We may observe that the pro-collecting lobby have a tendency to prefer simplistic arguments and create straw man arguments which they demolish with glibness and glee. They are happiest picking on a participant in the debate about collecting, demonising them and pouring scorn and hatred on them in the manner the Two Minute Hate of Orwell's distopian '1984.
One of the bogeymen of US collectors for some reason is Lord Professor Colin Renfrew, humanist, scholar, pioneering theoretician, one time Disney Professor of Archaeology at Cambridge. This means little to collectors. Renfrew is reviled among them for the forthright way he has since the early 1970s and particularly from the 1990s onwards spoken out against (among other things) the illicit trade in portable antiquities, the thought-provoking texts he has written on the subject and his activities to promote the development of legislation to regulate this problem. What for the conservation conscious among us would be laudable clearly makes collectors uncomfortable.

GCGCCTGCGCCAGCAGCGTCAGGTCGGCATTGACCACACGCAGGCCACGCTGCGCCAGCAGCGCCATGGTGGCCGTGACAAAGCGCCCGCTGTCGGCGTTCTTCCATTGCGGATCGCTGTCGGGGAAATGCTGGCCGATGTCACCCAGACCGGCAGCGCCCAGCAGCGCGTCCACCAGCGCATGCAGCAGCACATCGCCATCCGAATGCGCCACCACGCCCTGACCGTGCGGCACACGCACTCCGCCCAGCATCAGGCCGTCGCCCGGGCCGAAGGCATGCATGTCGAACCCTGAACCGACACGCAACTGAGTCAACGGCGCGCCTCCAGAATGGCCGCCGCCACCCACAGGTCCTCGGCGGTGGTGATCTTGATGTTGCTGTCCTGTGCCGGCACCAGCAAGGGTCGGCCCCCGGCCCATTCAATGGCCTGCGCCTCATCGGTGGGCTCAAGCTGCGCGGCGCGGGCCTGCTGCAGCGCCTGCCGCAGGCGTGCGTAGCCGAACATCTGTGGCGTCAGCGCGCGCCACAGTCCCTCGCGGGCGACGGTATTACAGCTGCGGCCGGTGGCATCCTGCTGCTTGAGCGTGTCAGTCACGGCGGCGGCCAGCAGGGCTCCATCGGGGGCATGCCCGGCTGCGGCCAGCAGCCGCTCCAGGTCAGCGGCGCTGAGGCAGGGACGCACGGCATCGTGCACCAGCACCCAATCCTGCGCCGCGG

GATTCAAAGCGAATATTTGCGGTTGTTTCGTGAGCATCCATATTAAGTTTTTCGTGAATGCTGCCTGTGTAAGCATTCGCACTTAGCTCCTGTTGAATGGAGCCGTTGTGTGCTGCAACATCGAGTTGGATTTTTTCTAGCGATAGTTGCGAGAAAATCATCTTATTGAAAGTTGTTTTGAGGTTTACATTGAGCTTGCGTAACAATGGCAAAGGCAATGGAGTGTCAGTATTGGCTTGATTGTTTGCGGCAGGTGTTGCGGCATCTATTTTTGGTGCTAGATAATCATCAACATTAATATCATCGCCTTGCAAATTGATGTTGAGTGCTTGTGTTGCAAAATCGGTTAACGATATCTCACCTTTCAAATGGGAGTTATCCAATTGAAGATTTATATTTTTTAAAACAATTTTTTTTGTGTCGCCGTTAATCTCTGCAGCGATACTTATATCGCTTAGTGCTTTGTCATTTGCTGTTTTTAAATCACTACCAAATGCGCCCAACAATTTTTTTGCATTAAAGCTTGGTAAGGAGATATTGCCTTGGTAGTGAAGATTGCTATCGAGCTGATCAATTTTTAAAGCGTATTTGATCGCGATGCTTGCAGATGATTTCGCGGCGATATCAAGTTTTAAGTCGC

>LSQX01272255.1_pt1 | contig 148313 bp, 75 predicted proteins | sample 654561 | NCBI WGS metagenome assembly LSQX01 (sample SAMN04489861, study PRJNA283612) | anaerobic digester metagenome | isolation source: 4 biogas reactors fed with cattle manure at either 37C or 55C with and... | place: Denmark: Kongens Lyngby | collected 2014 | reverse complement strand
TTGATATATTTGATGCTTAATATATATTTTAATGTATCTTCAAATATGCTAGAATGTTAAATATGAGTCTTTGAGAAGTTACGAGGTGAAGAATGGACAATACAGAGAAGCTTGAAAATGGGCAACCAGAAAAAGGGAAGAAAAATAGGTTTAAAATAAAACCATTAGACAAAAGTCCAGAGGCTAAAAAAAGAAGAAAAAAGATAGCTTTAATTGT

A few days ago what was meant (I think) to be a critique of Renfrew's ideas (entitled "Problems with Renfrew") was going the rounds of collectors' forums and was even cross-posted on two archaeology forums. It was signed by Professor T.V. Buttrey from the Coin Department of the Fitzwilliam Museum in Cambridge. It concentrates on a very narrow (coin-centred) interpretation of the context of Renfrew's position and that of the conservation lobby he represents. Although some collectors enthusiastically received it, the text was largely disregarded, mainly one suspects because of its character. A colleague has characterised it as "most offensive and unnecessary too, and possibly libellous". I agree. One gets the impression that this text reflects some Cambridge infighting and academic cattiness and personal jealousies rather than being a fair discussion of the views which Renfrew espouses. Certainly it contains a number of factual errors.